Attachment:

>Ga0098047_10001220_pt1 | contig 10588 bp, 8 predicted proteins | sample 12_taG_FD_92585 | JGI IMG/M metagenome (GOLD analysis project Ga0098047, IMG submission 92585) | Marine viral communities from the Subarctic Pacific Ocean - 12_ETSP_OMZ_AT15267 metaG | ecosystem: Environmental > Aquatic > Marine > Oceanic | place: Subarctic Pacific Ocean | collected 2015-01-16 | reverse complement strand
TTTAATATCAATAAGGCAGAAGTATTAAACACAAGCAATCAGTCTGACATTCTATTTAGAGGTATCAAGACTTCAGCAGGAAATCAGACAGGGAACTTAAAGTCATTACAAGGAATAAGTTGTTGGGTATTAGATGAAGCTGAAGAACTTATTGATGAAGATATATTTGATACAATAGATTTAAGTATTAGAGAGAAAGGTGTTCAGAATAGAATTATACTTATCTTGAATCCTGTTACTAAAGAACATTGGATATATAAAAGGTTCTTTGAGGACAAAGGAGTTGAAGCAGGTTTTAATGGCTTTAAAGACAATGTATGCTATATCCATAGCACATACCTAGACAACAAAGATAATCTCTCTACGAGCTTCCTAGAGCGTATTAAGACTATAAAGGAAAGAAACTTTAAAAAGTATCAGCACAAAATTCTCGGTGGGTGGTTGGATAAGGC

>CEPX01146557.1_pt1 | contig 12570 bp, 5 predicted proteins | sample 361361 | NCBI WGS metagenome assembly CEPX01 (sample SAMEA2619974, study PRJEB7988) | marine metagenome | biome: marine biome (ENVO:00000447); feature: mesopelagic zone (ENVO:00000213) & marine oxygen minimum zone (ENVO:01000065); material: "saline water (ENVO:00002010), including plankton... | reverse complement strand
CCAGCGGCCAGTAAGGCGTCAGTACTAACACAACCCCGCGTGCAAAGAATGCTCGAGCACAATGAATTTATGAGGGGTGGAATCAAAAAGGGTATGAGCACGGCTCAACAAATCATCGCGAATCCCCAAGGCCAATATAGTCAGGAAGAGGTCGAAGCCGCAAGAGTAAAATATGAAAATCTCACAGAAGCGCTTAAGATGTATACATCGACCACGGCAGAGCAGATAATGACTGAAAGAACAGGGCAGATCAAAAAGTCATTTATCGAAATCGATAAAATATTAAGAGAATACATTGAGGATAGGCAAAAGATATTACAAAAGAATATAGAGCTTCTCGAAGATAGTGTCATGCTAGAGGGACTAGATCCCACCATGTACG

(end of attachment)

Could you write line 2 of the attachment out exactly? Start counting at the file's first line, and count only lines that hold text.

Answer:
TTTAATATCAATAAGGCAGAAGTATTAAACACAAGCAATCAGTCTGACATTCTATTTAGAGGTATCAAGACTTCAGCAGGAAATCAGACAGGGAACTTAAAGTCATTACAAGGAATAAGTTGTTGGGTATTAGATGAAGCTGAAGAACTTATTGATGAAGATATATTTGATACAATAGATTTAAGTATTAGAGAGAAAGGTGTTCAGAATAGAATTATACTTATCTTGAATCCTGTTACTAAAGAACATTGGATATATAAAAGGTTCTTTGAGGACAAAGGAGTTGAAGCAGGTTTTAATGGCTTTAAAGACAATGTATGCTATATCCATAGCACATACCTAGACAACAAAGATAATCTCTCTACGAGCTTCCTAGAGCGTATTAAGACTATAAAGGAAAGAAACTTTAAAAAGTATCAGCACAAAATTCTCGGTGGGTGGTTGGATAAGGC